Friday, January 22, 2010

I want this...

This diaper bag sounds pretty freakin' rad. Jade and I have begun checking out diaper bags here and there, and it is HARD to find ones gender-neutral enough for moms and dad to carry. All the manufacturers seem to think that just because babies are cute, everything remotely associated with them also needs to be cute. Not so, manufacturers, not so. Don't compete with the baby's cuteness. Simply fade into the background and do your job. That's where the Kemby bag comes in. It's got all kinds of thoughtfully-designed features to help you keep your shiz organized, PLUS it turns into a hands-free baby sling, PLUS it looks like a saddle bag, especially in brown, so even no-frills moms and dads can carry it with pride.

I know this is of GREAT importance to to the one person who actually reads my blog (Hi, Emily!), but I get an extra entry in this giveaway if I do a blog entry about the contest, so here I am, shamelessly whoring out my blog already. What? Baby stuff is expensive! Don't hate. We are committed to buying used as much as possible for this kid, but I don't think I want a used diaper bag. That just sounds... unsavory.

Thursday, January 21, 2010

Dear Bean, one more thing...

Whether you are a girl or a boy, we promise to never, NEVER get you anywhere near a baby pageant.

Toddlers and Tiaras

Choose Choice

So, I noted below that we'd come to the abortion politics in time, and since the annual "March for Life" in DC (commemorating the anniversary of the Roe v. Wade Supreme Court decision) is tomorrow, that time is now.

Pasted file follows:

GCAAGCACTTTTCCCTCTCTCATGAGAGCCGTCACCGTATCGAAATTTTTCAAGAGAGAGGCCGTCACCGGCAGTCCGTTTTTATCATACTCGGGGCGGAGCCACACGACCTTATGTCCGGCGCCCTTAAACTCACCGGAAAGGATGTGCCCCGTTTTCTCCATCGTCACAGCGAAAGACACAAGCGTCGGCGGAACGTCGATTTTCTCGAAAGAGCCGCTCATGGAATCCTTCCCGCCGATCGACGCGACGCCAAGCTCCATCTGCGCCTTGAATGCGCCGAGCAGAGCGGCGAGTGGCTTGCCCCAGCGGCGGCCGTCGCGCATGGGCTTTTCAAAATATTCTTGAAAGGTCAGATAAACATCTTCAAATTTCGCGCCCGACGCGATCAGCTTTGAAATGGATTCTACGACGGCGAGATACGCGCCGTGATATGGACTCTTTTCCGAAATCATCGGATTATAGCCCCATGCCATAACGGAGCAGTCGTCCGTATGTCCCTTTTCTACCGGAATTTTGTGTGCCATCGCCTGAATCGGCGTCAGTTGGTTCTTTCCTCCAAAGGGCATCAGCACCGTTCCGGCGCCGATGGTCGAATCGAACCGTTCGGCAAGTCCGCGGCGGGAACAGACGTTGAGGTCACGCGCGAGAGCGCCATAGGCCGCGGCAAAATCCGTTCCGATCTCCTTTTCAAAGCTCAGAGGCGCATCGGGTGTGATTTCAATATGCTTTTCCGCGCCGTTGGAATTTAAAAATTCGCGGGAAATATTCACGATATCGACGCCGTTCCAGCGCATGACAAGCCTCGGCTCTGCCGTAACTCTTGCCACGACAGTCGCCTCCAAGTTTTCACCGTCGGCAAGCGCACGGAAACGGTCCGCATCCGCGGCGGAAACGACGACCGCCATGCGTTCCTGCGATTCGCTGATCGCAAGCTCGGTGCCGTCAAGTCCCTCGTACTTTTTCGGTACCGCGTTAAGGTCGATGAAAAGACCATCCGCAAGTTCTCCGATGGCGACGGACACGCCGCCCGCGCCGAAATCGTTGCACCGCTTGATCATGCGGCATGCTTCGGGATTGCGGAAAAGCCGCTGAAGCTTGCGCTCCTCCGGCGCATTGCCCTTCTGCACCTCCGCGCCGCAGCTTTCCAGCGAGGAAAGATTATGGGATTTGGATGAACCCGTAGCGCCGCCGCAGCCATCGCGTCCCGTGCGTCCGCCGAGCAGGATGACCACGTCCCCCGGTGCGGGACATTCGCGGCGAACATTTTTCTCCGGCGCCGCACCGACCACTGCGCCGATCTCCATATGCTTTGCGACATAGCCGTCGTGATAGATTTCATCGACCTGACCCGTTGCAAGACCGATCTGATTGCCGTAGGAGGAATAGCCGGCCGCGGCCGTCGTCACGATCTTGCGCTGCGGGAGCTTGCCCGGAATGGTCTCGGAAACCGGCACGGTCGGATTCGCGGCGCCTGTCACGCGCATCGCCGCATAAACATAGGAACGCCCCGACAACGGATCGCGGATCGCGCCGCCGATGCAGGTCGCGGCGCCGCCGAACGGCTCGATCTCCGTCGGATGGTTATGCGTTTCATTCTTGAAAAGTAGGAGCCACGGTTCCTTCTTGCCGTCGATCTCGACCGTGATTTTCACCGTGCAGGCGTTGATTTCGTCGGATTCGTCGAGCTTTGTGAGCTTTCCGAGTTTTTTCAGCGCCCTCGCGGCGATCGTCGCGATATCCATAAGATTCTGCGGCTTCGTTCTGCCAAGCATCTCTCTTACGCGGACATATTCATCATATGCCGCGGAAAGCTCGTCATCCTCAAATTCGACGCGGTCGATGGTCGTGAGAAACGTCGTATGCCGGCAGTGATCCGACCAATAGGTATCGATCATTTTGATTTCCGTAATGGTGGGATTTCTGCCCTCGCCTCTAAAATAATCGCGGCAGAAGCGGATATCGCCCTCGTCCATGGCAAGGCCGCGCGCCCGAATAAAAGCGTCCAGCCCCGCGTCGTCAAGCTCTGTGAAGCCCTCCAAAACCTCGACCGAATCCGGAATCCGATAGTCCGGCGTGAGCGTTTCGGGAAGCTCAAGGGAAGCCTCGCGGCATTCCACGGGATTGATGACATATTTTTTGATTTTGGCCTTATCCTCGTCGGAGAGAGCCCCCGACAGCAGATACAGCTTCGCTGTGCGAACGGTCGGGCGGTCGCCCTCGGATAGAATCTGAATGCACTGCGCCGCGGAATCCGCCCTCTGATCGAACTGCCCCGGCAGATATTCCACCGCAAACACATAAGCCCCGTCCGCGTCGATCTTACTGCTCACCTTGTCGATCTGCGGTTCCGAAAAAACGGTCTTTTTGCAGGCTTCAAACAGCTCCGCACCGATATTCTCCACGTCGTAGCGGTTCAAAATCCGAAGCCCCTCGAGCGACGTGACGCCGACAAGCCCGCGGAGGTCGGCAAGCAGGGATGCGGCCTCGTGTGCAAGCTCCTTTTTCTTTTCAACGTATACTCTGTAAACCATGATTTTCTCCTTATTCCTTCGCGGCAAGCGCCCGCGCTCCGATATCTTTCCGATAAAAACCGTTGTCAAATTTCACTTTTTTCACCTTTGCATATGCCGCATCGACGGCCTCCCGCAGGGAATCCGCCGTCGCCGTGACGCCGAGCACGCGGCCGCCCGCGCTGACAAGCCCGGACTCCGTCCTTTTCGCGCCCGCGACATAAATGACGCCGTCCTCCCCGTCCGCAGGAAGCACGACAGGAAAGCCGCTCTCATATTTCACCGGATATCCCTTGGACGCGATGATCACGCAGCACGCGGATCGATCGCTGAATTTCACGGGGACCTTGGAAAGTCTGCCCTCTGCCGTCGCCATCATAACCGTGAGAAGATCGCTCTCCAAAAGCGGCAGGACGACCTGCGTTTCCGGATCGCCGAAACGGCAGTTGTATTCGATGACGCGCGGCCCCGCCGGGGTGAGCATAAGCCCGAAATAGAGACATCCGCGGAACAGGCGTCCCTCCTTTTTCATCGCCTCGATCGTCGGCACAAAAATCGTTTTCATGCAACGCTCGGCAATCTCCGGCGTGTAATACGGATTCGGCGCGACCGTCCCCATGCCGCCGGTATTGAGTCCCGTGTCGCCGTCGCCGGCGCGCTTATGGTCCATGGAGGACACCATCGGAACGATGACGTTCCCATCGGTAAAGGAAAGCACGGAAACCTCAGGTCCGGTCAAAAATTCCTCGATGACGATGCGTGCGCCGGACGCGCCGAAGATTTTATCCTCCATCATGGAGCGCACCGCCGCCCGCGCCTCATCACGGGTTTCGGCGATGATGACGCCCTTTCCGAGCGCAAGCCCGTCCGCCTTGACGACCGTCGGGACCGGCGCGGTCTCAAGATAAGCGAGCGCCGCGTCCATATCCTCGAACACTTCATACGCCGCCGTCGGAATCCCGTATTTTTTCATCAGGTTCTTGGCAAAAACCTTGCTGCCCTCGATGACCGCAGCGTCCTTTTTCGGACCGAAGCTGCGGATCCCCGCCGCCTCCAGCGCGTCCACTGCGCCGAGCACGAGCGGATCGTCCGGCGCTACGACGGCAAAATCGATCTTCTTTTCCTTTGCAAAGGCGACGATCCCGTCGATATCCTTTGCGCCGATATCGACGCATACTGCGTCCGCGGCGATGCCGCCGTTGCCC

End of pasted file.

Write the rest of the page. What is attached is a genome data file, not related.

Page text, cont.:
One of the best classes I took in law school was about the intersection of the law and social change. We read a book called "Lobbying for Social Change", which I now see every day as it holds up my computer monitor at work. One of the book's points is that law alone is an ineffective means for creating social change. It demonstrates this with a case history of the fight over abortion. From what I recall, prior to Roe v. Wade there was not much of an organized or motivated anti-abortion faction. The split of opinion in the populace was probably about the same, but the only people passionate for the cause were the underdogs-- those who believed that it was a travesty and a crime to force women to bear children they did not want when a simple and safe medical procedure could prevent it. The Roe decision upended the game: for the last 37 years, the anti-abortion-minded have viewed themselves as the underdogs, victims of a heavy-handed government regime and crusaders for the downtrodden and voiceless. Kind of exactly the same way the access-to-abortion activists felt before Roe.

Lots of people smarter and better-versed in this topic than I am have spent lots and lots and LOTS of time writing and thinking and talking about the merits of this issue on both sides. However, 37 years on, the pro-life-anti-abortion-anti-choice-whatever-you-want-to-call-it faction has gained unprecedented (and to me, distressing) power (often by linking up with the evangelical religious right). I'm not well-versed in the day-to-day of abortion rights, but I pay enough attention to know that a number of states have created a de facto ban on abortion through waiting periods, limiting clinics, making sure prices remain high, requiring "options" counseling, viewing ultrasounds, and even requiring the doctors to tell their patients lies about the risks associated with abortion. (South Dakota, I'm looking at you.) Further, the movement has become so radicalized that some members believe they should kill the doctors brave enough to pass the picketers every day to perform abortions for the women who seek them. And that seems to be okay with the movement as a whole. The utilitarian logic seems to be "sacrifice one to save many"-- since they believe that embryos and fetuses occupy the same plane of "personhood" as you or I.